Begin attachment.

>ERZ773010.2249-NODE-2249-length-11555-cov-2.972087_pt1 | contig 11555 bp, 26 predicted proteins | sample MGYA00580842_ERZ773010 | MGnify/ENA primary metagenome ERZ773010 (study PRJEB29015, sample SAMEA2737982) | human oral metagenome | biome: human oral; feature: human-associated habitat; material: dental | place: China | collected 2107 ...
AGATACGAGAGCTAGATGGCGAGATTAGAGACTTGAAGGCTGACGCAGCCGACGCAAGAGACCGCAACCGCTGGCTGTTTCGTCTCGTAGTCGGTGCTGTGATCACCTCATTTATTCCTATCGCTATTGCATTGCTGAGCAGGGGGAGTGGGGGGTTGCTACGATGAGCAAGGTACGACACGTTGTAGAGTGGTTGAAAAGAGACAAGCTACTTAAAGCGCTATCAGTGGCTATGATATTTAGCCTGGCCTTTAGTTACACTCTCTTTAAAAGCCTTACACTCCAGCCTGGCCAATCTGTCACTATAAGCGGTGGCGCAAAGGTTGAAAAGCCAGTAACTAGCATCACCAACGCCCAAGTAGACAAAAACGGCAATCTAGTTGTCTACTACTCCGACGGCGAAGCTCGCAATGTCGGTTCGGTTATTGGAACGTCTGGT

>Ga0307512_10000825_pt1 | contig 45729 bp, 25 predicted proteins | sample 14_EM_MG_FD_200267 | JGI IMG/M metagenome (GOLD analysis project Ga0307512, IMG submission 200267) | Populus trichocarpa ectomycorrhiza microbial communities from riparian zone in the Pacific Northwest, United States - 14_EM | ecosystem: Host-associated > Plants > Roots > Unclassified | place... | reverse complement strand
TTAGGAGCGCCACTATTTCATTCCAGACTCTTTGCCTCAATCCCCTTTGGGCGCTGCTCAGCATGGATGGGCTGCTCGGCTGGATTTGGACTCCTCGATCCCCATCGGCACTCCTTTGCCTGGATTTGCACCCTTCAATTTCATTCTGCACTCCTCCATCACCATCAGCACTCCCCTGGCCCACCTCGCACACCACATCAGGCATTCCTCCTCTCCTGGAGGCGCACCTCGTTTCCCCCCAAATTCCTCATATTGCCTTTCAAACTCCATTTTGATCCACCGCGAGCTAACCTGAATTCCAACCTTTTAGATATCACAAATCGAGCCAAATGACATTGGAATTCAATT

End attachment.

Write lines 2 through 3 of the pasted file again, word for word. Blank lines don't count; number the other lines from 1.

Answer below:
AGATACGAGAGCTAGATGGCGAGATTAGAGACTTGAAGGCTGACGCAGCCGACGCAAGAGACCGCAACCGCTGGCTGTTTCGTCTCGTAGTCGGTGCTGTGATCACCTCATTTATTCCTATCGCTATTGCATTGCTGAGCAGGGGGAGTGGGGGGTTGCTACGATGAGCAAGGTACGACACGTTGTAGAGTGGTTGAAAAGAGACAAGCTACTTAAAGCGCTATCAGTGGCTATGATATTTAGCCTGGCCTTTAGTTACACTCTCTTTAAAAGCCTTACACTCCAGCCTGGCCAATCTGTCACTATAAGCGGTGGCGCAAAGGTTGAAAAGCCAGTAACTAGCATCACCAACGCCCAAGTAGACAAAAACGGCAATCTAGTTGTCTACTACTCCGACGGCGAAGCTCGCAATGTCGGTTCGGTTATTGGAACGTCTGGT

>Ga0307512_10000825_pt1 | contig 45729 bp, 25 predicted proteins | sample 14_EM_MG_FD_200267 | JGI IMG/M metagenome (GOLD analysis project Ga0307512, IMG submission 200267) | Populus trichocarpa ectomycorrhiza microbial communities from riparian zone in the Pacific Northwest, United States - 14_EM | ecosystem: Host-associated > Plants > Roots > Unclassified | place... | reverse complement strand